Forests & Fire
Forest ecosystems are dynamic and complex. A disturbance to any part of the network can alter the balance of relationships and affect the entire ecosystem either positively or negatively. Fire is unique in that it can be either a beneficial natural process or a devastating catastrophe. For species like lodgepole pine, fire is necessary to help reduce competition and help the species release its seeds. However, climate change, drought and other conditions have caused occurrences of intense wildfire to increase, which can damage forests so badly that it takes years for them to naturally recover. Wildfire is necessary for forests, but also a threat to them, so strong policies and management are imperative to make sure wildfire is working for our forests instead of against them.
American Forests partners with other organizations to protect the surviving trees on burned lands and to restore forests, educating the public and key decision makers about the importance of these trees. Over the last 10 years, roughly 26 percent of our Global ReLeaf projects have restored forests damaged by fires.
In 2007, ConocoPhillips pledged $2.8 million to fund American Forests’ wildfire restoration project in this area, as part of a carbon offset settlement between the energy company and California Attorney General Jerry Brown. The ongoing Cuyamaca project has laid the groundwork to encourage forest restoration throughout the region.
At the federal level, American Forests has long advocated that decision makers in the U.S. Forest Service, the U.S. Department of the Interior and Congress should address wildfire threats and develop plans and policies for wildfire mitigation and prevention. This resulted in the establishment of the Federal Land Assistance, Management and Enhancement Act (FLAME Act) Coalition, which supported the passage of the FLAME Act that would allow the federal government to enforce funding for larger emergency wildfires without taking away from other important projects.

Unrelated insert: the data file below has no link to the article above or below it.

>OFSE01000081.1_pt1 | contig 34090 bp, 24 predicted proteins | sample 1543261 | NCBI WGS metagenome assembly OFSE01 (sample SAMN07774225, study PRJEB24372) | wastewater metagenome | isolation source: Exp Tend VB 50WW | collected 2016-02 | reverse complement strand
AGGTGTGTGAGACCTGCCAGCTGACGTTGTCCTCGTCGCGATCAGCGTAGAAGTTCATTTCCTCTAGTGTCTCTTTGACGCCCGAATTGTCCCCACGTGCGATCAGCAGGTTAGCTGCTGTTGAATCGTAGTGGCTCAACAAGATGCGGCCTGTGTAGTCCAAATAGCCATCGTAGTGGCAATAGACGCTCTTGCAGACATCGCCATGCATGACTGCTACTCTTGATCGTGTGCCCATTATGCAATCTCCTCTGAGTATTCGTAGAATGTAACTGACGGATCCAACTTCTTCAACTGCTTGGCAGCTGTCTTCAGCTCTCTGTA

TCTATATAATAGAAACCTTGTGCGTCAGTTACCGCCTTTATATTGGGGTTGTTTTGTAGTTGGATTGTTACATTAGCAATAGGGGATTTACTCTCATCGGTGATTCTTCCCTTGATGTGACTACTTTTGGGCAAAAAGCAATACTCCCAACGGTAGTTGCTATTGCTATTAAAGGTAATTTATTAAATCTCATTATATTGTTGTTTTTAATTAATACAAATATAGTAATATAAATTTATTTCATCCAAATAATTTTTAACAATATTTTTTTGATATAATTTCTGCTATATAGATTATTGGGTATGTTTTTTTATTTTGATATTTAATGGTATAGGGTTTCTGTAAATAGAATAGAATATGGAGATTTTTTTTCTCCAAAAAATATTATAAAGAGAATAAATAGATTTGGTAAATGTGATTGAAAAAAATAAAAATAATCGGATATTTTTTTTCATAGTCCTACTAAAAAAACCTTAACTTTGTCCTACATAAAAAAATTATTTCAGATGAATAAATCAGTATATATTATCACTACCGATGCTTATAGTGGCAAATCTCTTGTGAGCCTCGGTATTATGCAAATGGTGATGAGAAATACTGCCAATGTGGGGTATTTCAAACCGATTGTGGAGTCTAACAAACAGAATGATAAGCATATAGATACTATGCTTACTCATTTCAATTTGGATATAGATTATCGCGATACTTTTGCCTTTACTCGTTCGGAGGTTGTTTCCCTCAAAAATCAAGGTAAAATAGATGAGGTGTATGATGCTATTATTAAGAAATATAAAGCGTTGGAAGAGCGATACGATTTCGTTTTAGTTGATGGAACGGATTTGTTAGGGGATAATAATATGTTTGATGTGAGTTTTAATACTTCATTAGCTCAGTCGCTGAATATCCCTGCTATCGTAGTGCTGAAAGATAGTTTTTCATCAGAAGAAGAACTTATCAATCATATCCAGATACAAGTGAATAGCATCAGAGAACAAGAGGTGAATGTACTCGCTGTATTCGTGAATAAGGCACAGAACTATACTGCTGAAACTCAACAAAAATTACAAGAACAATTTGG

Visit American Forests’ Action Center to send pre-written letters to Congress and other representatives to support sound wildfire policy. Letters available now include:
- Asking Congress to support the Collaborative Forest Landscape Restoration program, which restores forests and reduces fire risk in U.S. communities.
Forest Fire News from our Loose Leaf blog
by Scott Steen, President & CEO
A few years ago, American Forests started working on a program that we believed would benefit wildfire-threatened forests and their communities across the country. Along with a number of partners, we fought to make sure this program got the support and funding it deserved. Just a few years into it, we’re already seeing encouraging results, as the threat of mega-fires has been reduced on 612,000 acres. The U.S. Forest Service’s Collabor... (Read More)
by Loose Leaf Team
By Michelle Werts Earlier this month at the annual meeting of the American Geophysical Union, scientists presented new projections about wildfire activity over the next few decades — and it doesn’t look pretty. Using NASA satellite data and climate models, scientists estimate that in the next 30-50 years, we will see longer, stronger fire seasons across all regions in the U.S. Why? Because NASA’s climate projection models anticipa... (Read More)
by Loose Leaf Team
By Gerry Gray, Ph.D., Senior Vice President Loose Leaf welcomes American Forests Senior Vice President Gerry Grey to our writing family. Gerry has a doctor of forestry degree and has been with American Forests for more than 20 years. He will be joining us from time to time to share his insights on our work and other issues related to forests around the world. ~MW & SL We recently received good news from Lisa Gonzales-Kramer, the pr... (Read More)